Email marketing - Design: Text before beauty

Graphic designers have had the training and experience to know what looks great,  but knowing what looks great on your screen and knowing what works best in an email campaign (reaching out, not only to laptops and PC's but to smartphones too,) is something many designers are still unfamiliar with.

As a marketing professional, you are aware of the quirks and limitations of email so it is often down to you to steer designers away from common email-design mistakes.

Most marketers, myself included, have worked with designers with different levels of email experience, and most have mentioned more than one occasion where they have had to stand their ground in a clash between beauty and workability.

Here are my three golden rules that all designers should know...and all email marketing professionals should stand firm over:


1. Graphics are a gamble: Many subscribers will not see your email image content - either by choice or by default.

When your subscriber opens your email, it is highly likely they will see empty boxes where your images should be. This is because most people you send to will need to fiddle with their email settings in order to overcome default settings which block images, and sometimes alt tags too.

Images are blocked to varying degrees by different email clients; Gmail blocks images but will still displays your Alt tags (visible text which are used to explain what the reader should be seeing), Hotmail blocks images but brutally blocks your Alt tags, too...and then there's Outlook 2007 - be prepared ! With Outlook 2007, your background images are blocked even when images are turned on.

Designers who are inexperienced in working with email may struggle to come to terms with this, as it is at odds with Web-design everyday reality.

"Web sites are becoming increasingly more graphical because browsers are faster. Web-design quality is improving as people push the design envelope, using the latest technology, pretty graphics and eye-catching elements...But in email, you're working with a platform that is 15 years old. It's Web .01, with really elementary HTML."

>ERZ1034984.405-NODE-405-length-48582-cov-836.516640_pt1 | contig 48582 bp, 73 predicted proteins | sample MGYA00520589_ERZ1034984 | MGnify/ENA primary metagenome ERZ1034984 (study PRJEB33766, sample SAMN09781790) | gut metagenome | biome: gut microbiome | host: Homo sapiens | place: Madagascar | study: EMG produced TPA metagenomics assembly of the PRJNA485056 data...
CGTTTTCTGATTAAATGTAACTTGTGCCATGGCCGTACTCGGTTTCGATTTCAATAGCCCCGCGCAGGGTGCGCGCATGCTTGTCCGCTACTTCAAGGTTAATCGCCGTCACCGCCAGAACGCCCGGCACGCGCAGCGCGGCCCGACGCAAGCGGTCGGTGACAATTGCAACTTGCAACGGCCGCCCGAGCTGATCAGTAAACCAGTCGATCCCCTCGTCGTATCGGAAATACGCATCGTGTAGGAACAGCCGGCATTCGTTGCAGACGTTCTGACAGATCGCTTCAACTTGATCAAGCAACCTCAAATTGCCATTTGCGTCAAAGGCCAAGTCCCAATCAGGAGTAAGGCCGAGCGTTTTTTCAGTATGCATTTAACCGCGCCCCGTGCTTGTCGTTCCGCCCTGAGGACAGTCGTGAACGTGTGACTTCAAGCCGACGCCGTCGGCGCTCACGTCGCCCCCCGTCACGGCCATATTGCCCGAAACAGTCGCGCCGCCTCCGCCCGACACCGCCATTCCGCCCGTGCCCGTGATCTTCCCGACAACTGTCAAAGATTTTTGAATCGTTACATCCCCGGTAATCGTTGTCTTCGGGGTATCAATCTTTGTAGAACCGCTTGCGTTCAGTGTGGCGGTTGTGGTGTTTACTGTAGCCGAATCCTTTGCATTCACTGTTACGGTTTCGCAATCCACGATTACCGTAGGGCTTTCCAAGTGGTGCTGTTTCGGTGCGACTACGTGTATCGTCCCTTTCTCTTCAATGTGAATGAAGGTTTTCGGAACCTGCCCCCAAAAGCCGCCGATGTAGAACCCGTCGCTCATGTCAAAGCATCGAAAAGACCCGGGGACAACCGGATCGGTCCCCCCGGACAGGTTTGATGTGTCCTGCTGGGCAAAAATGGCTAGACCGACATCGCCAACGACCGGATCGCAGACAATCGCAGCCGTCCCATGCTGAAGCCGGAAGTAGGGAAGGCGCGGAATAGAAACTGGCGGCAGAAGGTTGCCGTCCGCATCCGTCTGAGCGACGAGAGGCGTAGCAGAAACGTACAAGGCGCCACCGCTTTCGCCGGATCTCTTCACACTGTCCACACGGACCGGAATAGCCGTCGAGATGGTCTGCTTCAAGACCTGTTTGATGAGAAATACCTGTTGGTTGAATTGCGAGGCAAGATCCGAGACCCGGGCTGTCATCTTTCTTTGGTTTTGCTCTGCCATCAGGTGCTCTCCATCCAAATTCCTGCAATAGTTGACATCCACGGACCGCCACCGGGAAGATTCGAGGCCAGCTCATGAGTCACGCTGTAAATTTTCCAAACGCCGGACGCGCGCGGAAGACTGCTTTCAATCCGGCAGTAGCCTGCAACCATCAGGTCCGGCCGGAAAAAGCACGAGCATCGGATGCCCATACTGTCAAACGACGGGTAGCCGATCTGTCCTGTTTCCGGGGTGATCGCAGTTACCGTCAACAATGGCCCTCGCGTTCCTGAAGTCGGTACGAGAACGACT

These are the words of Dean Silvester, owner of Atlas Projects and the person responsible for the artistic direction of the Inside Lyris HQ newsletter redesign.

2. What you see is what you click: 'Cunningly disguised' or 'subtle' Calls to Action that you can't see won't get clicks

Your graphics may never be seen, fact. So make sure your designer does not put things that readers really need to see in an image.

What does this mean? It means DON'T PUT YOUR PRIMARY CALL TO ACTION IN AN IMAGE...even if it is just like the pretty button on your website. Calls to action should be text-based HTML. Trick them out with fonts, borders, colours and even background images if you like - even if these are removed by default you will still have the important text visible to your subscriber when they open your email.

This rule also applies to your newsletter masthead. This should always be designed in a way that keeps your company name or newsletter name visible at all times, by all readers. There is only one way, that way is TEXT!

So, to recap: ANY call to action, key information or critical branding elements must be created in text. You can still reinforce that information in a background image or a strategically placed graphic if you want.

3. Sold above the fold: Don't waste your most vital space

Repete after me: The Top of the Email is Not for Pretty Pictures.

Your designer may feel an impulse to put your newsletter masthead or your company logo or something eye-catching in the top-left corner of your email. This must not be allowed.

This area is 'above the fold' and is typically the first (or - depending on how much time your subscriber give you - the only section of your email that readers see. It typically displays in the preview pane - which is now a fixture in nearly all email clients.

This premium space is limited so start with your call to action or if you are sending a newsletter, start with your value proposition - this should be a summary of your email content in an itemised list

Your logo or pretty graphics  can then sit neatly beneath that primary message or even to the right of it...if you insist.


Go forth and give guidance...strong, uncompromising, righteous guidance that will WORK. Produce sturdy, healthy kick-ass email campaigns and see your business grow.


Author: Yasmin Sheikh